The loss of Hefce funds will inhibit innovative UK research, argues Rama Thirunamachandran.
It has been argued that dismantling the dual-support system for research and removing the funding stream provided by the Higher Education Funding Council for England would offer a more equal basis for support.
Yet such views ignore the historical reasons for setting up the system in the first place. Removing Hefce money would seriously affect the stability and vitality that sustains the UK research effort.
The quality-related funding (QR) provided by Hefce gives institutions and researchers the ability to pursue blue-skies research, reflecting their own interests and priorities. This freedom is an essential component of a dynamic research culture. It provides the basis for future discoveries as well as the capacity to apply for project grants from the research councils to carry forward new ideas.
Some 43 higher education institutions in England receive QR grants of more than £5 million, indicating that support for excellent research is widely distributed. Institutions themselves are best able to judge the strengths and direction of their research. QR funding support for national and international research, and capability funding to support emerging areas, gives institutions the confidence to plan over a five- or six-year period between the assessments of their work. Stability of funding enables them to employ a body of researchers and support staff on permanent rather than fixed-term contracts and gives them the flexibility to respond quickly to new ideas and emerging areas of work.
Removing QR funding would put all this at risk. It would mean that virtually all research in our universities would be driven by the needs and priorities of external project funders - public and private. This would be disastrous in the longer term because it would undermine the capacity to carry out blue-skies research and invest in infrastructure.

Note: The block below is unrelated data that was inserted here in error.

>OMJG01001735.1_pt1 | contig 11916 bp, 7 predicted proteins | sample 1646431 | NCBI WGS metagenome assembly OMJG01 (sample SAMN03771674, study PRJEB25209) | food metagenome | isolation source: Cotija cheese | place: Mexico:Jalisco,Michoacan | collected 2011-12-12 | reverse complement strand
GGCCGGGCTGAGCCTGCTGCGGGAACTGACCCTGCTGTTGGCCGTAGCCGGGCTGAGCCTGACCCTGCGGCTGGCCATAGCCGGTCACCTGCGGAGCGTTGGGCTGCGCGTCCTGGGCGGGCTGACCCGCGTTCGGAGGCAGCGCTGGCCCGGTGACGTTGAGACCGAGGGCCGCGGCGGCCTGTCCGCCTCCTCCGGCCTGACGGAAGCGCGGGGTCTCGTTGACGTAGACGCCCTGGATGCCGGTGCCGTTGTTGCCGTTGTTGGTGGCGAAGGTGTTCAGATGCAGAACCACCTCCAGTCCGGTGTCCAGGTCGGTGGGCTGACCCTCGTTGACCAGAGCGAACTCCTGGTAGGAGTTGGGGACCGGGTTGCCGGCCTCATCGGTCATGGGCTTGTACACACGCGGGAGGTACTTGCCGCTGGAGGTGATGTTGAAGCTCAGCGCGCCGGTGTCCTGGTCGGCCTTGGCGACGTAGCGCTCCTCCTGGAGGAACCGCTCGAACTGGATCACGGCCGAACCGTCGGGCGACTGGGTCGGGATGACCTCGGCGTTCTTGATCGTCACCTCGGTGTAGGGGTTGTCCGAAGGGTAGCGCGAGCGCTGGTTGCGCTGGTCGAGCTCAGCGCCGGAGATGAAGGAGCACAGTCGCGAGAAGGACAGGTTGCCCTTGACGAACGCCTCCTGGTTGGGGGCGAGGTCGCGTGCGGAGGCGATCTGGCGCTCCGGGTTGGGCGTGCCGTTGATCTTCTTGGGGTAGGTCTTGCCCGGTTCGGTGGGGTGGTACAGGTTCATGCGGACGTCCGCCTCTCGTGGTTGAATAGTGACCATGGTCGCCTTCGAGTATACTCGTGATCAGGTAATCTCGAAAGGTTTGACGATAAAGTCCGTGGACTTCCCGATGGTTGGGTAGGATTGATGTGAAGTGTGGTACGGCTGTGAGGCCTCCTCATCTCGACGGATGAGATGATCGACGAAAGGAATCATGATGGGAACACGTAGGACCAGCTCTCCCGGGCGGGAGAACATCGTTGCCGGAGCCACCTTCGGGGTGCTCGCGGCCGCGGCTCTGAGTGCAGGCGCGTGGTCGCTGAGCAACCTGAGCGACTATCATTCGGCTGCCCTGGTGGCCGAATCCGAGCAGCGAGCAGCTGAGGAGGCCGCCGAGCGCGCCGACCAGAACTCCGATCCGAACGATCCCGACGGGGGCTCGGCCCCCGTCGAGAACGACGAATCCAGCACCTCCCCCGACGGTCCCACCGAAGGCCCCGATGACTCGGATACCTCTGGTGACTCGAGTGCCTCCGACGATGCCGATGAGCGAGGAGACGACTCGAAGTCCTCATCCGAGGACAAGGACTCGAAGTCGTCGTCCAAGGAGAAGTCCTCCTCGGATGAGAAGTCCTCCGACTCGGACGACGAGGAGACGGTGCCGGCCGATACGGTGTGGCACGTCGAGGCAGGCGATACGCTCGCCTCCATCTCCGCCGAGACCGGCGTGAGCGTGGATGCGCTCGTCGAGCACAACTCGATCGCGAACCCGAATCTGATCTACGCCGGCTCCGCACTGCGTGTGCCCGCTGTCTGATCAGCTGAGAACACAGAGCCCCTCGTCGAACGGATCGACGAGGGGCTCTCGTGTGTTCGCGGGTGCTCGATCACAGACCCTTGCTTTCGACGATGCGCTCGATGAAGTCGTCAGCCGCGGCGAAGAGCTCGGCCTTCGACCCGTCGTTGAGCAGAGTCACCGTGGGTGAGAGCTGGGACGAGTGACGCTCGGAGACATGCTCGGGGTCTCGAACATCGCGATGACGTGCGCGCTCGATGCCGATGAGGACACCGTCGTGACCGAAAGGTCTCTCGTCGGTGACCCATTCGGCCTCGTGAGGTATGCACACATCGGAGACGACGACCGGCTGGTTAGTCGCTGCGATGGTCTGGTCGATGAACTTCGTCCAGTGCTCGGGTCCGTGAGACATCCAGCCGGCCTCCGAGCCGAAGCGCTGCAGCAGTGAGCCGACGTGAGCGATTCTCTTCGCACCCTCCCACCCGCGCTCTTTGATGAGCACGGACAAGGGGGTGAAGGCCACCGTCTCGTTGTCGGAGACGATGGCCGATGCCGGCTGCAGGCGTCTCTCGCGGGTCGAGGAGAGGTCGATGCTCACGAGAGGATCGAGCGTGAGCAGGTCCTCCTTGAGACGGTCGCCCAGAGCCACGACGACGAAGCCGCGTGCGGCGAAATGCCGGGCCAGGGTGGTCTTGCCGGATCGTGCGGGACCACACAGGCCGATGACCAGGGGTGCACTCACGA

At the moment, we have a system that enables important new fields of inquiry to be opened up through seedcorn funding provided by QR. This might lead to the next round of fundamental breakthroughs. External funders of research cannot be expected to predict all the areas in which these breakthroughs might occur.
With the possible exception of a few institutions with very large research incomes, it is unlikely that many vice-chancellors would wish to forgo the stability and flexibility of QR in return for the uncertainties of project funding. Some commentators have pointed to the experience of the US, where research flourishes without a dual-stream system. In reality, the significant endowments at the disposal of the leading research universities serve as the equivalent of QR grants from the higher education funding councils in the UK.
QR funding is especially important in supporting research in the arts and humanities. Research in these fields often takes place over an extended period without a precisely defined outcome in view. Project funding through the Arts and Humanities Research Board has been popular because it provides additional funding for specific activities but is not well adapted to releasing staff time for basic research in the breadth and depth that QR makes possible. Eighty-six per cent of arts and humanities research income for higher education institutions in England is from Hefce. Ending QR would remove the support for much of that work.
The notion that a single-project funding stream would provide resources for a larger number of universities is not grounded in reality. According to the latest data, 84 per cent of research council grants go to 25 institutions, whereas 75 per cent of QR provided by Hefce goes to 25 institutions. Furthermore, the research councils, like any other public funding body, require firm evidence that their funding has been put to good use, and this is provided by peer review through the research assessment exercise.
Arguments for maintaining the dual-support system are not based on deception and self-interest but on ensuring that the UK is able to develop and sustain world-class research.
Rama Thirunamachandran is director of research and knowledge transfer at the Higher Education Funding Council for England.